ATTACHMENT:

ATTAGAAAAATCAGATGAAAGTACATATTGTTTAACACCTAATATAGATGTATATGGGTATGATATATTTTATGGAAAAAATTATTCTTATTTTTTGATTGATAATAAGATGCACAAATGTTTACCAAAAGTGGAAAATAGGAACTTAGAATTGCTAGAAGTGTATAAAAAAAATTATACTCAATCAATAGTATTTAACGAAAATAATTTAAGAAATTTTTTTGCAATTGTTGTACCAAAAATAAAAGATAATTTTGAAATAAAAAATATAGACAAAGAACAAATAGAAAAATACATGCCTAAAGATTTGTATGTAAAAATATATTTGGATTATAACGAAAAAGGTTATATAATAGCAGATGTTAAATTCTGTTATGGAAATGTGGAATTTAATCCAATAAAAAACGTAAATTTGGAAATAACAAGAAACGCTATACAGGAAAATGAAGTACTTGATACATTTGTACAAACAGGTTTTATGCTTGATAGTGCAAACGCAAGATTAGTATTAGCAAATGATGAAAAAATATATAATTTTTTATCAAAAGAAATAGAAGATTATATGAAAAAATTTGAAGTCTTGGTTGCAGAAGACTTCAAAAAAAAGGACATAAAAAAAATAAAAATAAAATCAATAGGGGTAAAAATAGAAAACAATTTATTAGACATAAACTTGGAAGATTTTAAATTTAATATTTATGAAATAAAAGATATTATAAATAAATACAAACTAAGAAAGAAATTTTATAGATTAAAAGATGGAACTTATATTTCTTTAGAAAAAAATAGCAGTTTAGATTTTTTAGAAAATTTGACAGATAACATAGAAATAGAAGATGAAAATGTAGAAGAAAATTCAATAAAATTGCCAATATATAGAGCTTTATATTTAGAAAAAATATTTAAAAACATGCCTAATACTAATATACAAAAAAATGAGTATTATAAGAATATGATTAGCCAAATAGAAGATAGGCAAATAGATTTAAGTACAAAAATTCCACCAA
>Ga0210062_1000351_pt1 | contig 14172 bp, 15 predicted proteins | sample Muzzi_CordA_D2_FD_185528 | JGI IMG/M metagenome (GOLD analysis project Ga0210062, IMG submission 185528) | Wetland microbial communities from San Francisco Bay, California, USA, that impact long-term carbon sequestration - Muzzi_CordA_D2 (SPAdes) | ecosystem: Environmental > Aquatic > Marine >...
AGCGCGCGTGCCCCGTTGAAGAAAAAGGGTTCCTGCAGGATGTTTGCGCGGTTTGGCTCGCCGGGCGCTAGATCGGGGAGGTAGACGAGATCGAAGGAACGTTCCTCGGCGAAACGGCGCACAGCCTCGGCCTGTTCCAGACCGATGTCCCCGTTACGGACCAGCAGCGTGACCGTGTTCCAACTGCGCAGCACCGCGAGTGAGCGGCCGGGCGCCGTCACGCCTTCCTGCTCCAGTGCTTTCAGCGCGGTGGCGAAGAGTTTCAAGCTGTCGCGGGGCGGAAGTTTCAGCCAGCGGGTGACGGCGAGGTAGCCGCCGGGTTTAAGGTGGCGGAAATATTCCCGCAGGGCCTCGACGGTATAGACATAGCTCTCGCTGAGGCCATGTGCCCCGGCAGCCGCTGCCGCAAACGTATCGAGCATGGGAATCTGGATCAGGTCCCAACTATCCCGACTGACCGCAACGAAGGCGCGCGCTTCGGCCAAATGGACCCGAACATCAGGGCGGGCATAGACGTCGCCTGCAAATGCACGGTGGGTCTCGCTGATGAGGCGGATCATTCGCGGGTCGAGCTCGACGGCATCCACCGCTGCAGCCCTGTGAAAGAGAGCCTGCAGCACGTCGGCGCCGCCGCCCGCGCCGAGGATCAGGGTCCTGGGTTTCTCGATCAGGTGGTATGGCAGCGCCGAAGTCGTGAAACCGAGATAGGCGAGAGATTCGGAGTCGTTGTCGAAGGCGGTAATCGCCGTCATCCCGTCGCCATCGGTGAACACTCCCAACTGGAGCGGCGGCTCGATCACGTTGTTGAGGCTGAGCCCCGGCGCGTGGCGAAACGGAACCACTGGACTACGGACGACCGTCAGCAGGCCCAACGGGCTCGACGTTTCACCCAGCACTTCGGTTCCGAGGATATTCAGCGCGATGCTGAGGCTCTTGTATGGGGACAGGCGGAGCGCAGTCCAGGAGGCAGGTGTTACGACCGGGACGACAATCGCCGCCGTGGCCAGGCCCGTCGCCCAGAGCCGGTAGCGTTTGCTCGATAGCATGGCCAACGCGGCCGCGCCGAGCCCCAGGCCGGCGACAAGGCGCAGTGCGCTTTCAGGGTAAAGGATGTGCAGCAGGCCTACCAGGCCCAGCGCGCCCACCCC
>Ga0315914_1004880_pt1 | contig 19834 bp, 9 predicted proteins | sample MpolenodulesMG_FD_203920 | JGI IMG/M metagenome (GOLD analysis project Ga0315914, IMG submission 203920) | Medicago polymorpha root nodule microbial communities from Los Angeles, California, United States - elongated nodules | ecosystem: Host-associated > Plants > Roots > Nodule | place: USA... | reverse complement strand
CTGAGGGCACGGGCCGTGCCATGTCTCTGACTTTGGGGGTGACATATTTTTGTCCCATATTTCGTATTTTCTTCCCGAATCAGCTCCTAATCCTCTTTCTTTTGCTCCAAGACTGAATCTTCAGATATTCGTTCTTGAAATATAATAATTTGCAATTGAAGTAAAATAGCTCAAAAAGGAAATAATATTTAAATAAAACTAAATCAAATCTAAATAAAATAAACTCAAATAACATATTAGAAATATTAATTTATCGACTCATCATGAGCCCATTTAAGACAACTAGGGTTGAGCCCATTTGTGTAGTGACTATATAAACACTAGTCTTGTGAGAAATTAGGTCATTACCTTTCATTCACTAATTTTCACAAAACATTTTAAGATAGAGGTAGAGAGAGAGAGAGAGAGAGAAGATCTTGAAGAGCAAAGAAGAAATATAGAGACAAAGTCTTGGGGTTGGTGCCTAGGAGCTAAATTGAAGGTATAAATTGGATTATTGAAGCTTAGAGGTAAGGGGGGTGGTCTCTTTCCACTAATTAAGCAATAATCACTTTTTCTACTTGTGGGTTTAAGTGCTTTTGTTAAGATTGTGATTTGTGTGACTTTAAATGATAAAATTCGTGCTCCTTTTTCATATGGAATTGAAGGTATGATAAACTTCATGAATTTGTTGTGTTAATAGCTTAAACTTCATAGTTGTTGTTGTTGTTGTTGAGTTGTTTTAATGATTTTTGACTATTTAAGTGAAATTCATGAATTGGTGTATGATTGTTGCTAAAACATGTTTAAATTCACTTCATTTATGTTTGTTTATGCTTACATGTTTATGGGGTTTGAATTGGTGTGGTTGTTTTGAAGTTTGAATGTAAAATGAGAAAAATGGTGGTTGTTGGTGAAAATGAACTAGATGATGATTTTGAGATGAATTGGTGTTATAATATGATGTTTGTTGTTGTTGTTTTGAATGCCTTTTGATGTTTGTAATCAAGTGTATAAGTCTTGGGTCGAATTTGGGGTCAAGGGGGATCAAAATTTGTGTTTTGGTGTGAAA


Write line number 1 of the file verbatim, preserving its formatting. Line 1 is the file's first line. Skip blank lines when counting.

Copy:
ATTAGAAAAATCAGATGAAAGTACATATTGTTTAACACCTAATATAGATGTATATGGGTATGATATATTTTATGGAAAAAATTATTCTTATTTTTTGATTGATAATAAGATGCACAAATGTTTACCAAAAGTGGAAAATAGGAACTTAGAATTGCTAGAAGTGTATAAAAAAAATTATACTCAATCAATAGTATTTAACGAAAATAATTTAAGAAATTTTTTTGCAATTGTTGTACCAAAAATAAAAGATAATTTTGAAATAAAAAATATAGACAAAGAACAAATAGAAAAATACATGCCTAAAGATTTGTATGTAAAAATATATTTGGATTATAACGAAAAAGGTTATATAATAGCAGATGTTAAATTCTGTTATGGAAATGTGGAATTTAATCCAATAAAAAACGTAAATTTGGAAATAACAAGAAACGCTATACAGGAAAATGAAGTACTTGATACATTTGTACAAACAGGTTTTATGCTTGATAGTGCAAACGCAAGATTAGTATTAGCAAATGATGAAAAAATATATAATTTTTTATCAAAAGAAATAGAAGATTATATGAAAAAATTTGAAGTCTTGGTTGCAGAAGACTTCAAAAAAAAGGACATAAAAAAAATAAAAATAAAATCAATAGGGGTAAAAATAGAAAACAATTTATTAGACATAAACTTGGAAGATTTTAAATTTAATATTTATGAAATAAAAGATATTATAAATAAATACAAACTAAGAAAGAAATTTTATAGATTAAAAGATGGAACTTATATTTCTTTAGAAAAAAATAGCAGTTTAGATTTTTTAGAAAATTTGACAGATAACATAGAAATAGAAGATGAAAATGTAGAAGAAAATTCAATAAAATTGCCAATATATAGAGCTTTATATTTAGAAAAAATATTTAAAAACATGCCTAATACTAATATACAAAAAAATGAGTATTATAAGAATATGATTAGCCAAATAGAAGATAGGCAAATAGATTTAAGTACAAAAATTCCACCAA